This article by Dave Cantor appeared in The Daily Progress. Here’s an excerpt. For the complete report follow the link below.
“Ska died a horrible death,” trombonist Buford O’Sullivan said over the phone from New York, the epicenter of the music’s third wave. “It fell over, gasped, twitched.”
The genre, birthed from a Jamaican take on R&B and jazz during the island’s struggle for independence from England in the late 1950s and early ’60s, went through endless permutations, including an American renaissance a few decades back. It eventually gave rise to a hardy underground scene in the States that disintegrated under the weight of its own promise. But its ultimate destruction enabled a handful of players to ply skills they’d picked up from a decade’s worth of touring in a broad spectrum of new bands.
For O’Sullivan, who hit the road and recorded with such 1990s stalwarts as the Scofflaws and the Toasters, that meant becoming a permanent fixture of the Easy Star All-Stars, a reggae supergroup focused on recasting classic rock albums in an island style.
“People play music for many different reasons. And it’s like a journey; it’s a calling and you have to do it.” O’Sullivan said, contrasting his time in earlier ska troupes with his current gig in Easy Star. “Sometimes, I’ll say, it’s more like church. And that comes from a leader we had named Ras I-Ray. He would sort of pray before each show.”
Transitioning from ska’s bouncy secularism to reggae’s reverent rhythms wasn’t a huge musical stretch for O’Sullivan, who said he got turned on to Jamaican styles by a friend in college. Everything from the Skatalites — arguably the genre’s progenitors — to British strains bolstered by a punky attitude have contributed to his work, enabling the trombonist to play on recordings well beyond ska and reggae. Last year, he added a bit to Pharrell Williams’ “GIRL.” But singers born and raised in Jamaica who contributed to Easy Star’s covers albums had more cultural negotiations to deal with.
“I think some of the artists weren’t all that familiar with the Pink Floyd stuff,” O’Sullivan said about recording Easy Star’s “Dub Side of the Moon,” the ensemble’s interpretation of the British psych band’s 1973 album. “When Michael [Goldwasser, Easy Star’s arranger] was producing them, and got into the lyrics, he had to do some things with them. … It was just a melding of cultures.”
That sort of synthesis, though, didn’t initially dawn on anyone who’s performed with Easy Star during its decade-long run. Instead, Lem Oppenheimer, chief operating officer at Easy Star Records, was just walking around New York, trying to hock the label’s early singles to area record stores when the idea to work up a reggafied version of the Floyd disc occurred to him.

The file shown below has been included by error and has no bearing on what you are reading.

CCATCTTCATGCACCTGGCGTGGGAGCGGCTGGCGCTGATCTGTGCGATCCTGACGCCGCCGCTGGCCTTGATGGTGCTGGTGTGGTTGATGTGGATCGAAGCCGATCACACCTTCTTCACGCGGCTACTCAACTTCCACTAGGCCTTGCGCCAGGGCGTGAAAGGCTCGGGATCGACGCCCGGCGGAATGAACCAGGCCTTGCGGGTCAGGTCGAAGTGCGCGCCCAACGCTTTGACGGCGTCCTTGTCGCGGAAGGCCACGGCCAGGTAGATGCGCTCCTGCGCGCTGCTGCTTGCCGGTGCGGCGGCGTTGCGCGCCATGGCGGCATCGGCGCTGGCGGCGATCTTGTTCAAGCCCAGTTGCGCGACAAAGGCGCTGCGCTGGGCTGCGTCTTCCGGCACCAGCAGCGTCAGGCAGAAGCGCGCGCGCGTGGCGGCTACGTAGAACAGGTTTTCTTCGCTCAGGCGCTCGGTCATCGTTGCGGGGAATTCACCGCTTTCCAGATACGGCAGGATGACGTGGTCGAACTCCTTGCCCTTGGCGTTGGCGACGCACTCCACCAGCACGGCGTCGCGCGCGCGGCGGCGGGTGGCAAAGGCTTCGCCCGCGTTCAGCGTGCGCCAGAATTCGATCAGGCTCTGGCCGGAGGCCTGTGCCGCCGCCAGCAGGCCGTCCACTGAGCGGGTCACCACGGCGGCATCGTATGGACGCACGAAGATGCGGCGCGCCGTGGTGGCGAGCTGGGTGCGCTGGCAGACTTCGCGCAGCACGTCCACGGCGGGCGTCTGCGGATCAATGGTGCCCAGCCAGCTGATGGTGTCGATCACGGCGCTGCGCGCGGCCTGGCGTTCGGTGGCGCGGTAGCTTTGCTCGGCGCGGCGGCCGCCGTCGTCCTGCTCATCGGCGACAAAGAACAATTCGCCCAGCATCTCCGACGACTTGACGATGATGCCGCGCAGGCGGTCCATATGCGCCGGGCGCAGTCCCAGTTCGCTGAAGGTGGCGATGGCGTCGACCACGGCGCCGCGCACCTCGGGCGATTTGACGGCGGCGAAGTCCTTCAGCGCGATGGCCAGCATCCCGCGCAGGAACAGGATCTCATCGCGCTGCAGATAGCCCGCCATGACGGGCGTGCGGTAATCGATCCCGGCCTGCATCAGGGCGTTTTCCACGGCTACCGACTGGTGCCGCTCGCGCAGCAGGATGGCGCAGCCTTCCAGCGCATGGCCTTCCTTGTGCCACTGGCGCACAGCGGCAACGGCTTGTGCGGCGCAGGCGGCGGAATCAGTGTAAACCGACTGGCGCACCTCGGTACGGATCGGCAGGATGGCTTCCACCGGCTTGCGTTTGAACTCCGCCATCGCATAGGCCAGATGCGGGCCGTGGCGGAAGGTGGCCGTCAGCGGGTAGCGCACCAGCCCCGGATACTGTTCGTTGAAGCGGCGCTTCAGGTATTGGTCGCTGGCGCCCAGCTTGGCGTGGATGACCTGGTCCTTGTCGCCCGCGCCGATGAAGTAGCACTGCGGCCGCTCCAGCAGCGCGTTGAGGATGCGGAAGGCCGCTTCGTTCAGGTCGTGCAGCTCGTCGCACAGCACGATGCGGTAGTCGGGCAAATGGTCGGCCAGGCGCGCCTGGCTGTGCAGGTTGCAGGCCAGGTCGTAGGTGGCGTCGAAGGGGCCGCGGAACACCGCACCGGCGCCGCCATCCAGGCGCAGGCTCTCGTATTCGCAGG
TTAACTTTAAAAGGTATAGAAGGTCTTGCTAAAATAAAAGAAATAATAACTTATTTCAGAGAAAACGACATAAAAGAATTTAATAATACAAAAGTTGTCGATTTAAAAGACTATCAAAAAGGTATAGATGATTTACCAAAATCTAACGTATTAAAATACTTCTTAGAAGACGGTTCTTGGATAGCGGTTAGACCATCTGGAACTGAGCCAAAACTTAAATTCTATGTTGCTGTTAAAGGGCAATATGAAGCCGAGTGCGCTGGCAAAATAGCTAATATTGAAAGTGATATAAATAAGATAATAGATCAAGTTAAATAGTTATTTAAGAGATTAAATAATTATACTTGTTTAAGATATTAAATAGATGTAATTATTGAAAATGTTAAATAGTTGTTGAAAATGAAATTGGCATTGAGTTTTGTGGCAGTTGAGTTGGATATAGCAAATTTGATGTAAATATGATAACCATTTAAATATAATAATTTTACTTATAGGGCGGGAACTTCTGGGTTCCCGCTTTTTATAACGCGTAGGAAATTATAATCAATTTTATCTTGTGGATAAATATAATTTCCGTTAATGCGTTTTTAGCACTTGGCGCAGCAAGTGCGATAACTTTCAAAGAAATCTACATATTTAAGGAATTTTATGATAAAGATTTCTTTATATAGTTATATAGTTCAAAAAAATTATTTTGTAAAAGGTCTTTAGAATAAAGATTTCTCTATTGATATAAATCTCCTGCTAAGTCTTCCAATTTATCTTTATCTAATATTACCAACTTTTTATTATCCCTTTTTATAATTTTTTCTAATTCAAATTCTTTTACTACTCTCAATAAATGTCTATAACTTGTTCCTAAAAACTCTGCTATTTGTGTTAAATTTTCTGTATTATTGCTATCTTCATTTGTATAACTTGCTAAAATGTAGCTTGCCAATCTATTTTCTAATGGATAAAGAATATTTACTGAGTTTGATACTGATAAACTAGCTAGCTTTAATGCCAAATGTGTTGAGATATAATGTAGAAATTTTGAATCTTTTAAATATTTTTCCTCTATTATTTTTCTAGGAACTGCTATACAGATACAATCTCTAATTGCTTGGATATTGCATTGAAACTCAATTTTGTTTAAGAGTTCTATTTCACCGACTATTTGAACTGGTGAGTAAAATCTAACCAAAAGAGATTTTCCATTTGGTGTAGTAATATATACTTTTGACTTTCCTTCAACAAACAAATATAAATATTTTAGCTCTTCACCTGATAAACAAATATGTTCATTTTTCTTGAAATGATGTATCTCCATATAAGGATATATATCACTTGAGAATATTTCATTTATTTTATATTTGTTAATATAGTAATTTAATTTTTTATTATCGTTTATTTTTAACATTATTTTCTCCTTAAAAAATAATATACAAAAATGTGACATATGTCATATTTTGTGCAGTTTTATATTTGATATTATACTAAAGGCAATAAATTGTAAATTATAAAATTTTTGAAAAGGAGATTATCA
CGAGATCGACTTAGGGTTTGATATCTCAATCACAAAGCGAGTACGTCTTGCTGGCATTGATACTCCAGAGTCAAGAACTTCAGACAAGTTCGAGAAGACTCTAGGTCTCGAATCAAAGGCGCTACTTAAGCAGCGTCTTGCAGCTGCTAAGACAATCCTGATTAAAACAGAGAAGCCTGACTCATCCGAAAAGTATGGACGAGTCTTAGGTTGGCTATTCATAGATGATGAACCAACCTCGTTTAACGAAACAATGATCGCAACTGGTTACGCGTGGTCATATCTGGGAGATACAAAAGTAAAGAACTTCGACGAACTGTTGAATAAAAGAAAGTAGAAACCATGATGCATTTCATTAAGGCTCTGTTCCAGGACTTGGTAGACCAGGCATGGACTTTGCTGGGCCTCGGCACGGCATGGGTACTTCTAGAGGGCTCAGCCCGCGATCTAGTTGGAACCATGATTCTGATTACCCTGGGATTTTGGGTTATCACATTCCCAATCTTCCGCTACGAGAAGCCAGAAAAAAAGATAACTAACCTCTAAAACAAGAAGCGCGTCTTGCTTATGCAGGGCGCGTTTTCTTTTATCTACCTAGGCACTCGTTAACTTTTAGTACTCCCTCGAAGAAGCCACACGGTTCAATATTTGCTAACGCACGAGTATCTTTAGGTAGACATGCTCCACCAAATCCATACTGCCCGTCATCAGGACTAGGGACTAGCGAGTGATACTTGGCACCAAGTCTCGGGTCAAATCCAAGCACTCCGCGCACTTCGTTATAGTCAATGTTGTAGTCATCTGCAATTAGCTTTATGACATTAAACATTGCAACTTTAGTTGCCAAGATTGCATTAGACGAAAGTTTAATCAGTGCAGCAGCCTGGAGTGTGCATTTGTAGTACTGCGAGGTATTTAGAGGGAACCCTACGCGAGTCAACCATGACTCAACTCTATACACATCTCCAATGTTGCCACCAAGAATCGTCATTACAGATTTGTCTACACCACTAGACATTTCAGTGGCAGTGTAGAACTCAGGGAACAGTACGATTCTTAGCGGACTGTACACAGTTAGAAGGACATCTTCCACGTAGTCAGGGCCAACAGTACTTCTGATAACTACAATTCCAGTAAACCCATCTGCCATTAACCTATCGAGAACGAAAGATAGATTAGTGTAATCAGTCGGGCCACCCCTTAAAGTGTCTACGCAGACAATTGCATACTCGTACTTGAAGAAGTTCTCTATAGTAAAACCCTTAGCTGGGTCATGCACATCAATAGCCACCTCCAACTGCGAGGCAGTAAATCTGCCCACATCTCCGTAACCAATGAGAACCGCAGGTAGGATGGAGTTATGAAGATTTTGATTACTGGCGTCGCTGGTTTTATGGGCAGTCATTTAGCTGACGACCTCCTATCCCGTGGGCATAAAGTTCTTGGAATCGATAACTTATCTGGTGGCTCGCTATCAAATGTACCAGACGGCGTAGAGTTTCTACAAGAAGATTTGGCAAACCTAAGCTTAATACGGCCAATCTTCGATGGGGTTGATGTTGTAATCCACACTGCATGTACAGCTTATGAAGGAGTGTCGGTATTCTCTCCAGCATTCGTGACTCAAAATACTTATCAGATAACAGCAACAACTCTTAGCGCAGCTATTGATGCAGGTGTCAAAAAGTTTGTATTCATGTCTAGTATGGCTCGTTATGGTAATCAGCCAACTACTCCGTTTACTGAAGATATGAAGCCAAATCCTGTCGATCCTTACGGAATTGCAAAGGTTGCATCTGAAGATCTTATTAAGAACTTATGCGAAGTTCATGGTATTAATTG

“We sort of developed it at that point and brought in Michael Goldwasser, who produced the record and did all the arrangements,” said Oppenheimer, now a Charlottesville resident. “Reggae music has a long history of doing interesting cover songs. Up to us doing a whole record, no one had tried to do that. For us, we wanted to find ways to attract a larger crossover audience without watering down the music.”
Putting the band together and gaining the rights to Floyd’s music took a bit of work, and Oppenheimer said the endeavor necessitated leveraging some credit cards. But after “Dub Side of the Moon” was released, the response prompted all involved to set out on another covers project; reimagining a Radiohead disc. Then a Beatles’ classic. And eventually moving on to reassess Michael Jackson.
“It’s an interesting group and over the years it seems like more of a collective centered around decisions about what albums to do made by me and my partners,” Oppenheimer said. “The live band has been a huge part of it and assembles from really different sides of [Jamaican music].”
O’Sullivan, part of a crew that includes players who’ve worked in everything from hip-hop to jazz and endless iterations of Jamaican music, agreed and stressed that working within the strictures of other people’s songs and arrangements still allowed a significant range of free motion.
“The live band has really created its own flavor, the way we play as a unit,” he said about Easy Star’s current set, drawing from each of its covers collections. “So there’s a lot of personal chemistry that goes into playing these songs. It’s not just watching a cover band. It’s watching people who’ve been doing this show for a long time. … It becomes its own animal.”
Along with the spate of covers Easy Star’s worked up, the band has written and released a handful of original compositions, something O’Sullivan said would continue with redoubled vigor in the future. Among selections from the troupe’s 2011 “First Light,” its first full-length effort of original music, influences from the ’60s heyday of Doreen Shaffer crooning atop Skatalites jazzy tunes immediately are evident. Of course, it’s all been slowed down, enabling Easy Star to engage a completely different kind of audience.
While the ska boom’s spoils long since have dissipated and the likelihood of reggae music hitting the charts in the States seems slim, the music has left an indelible mark. And the Easy Star All-Stars seem determined to continue pushing ahead, dusting off well-worn hits to enliven not just the original compositions, but a genre of music that occasionally gets short shrift in popular culture.
For the original report go to www.dailyprogress.com/entertainment/a-reggae-retrofit/article_e8d01c12-ef83-11e4-b58f-7bb8c8fe1e0e.html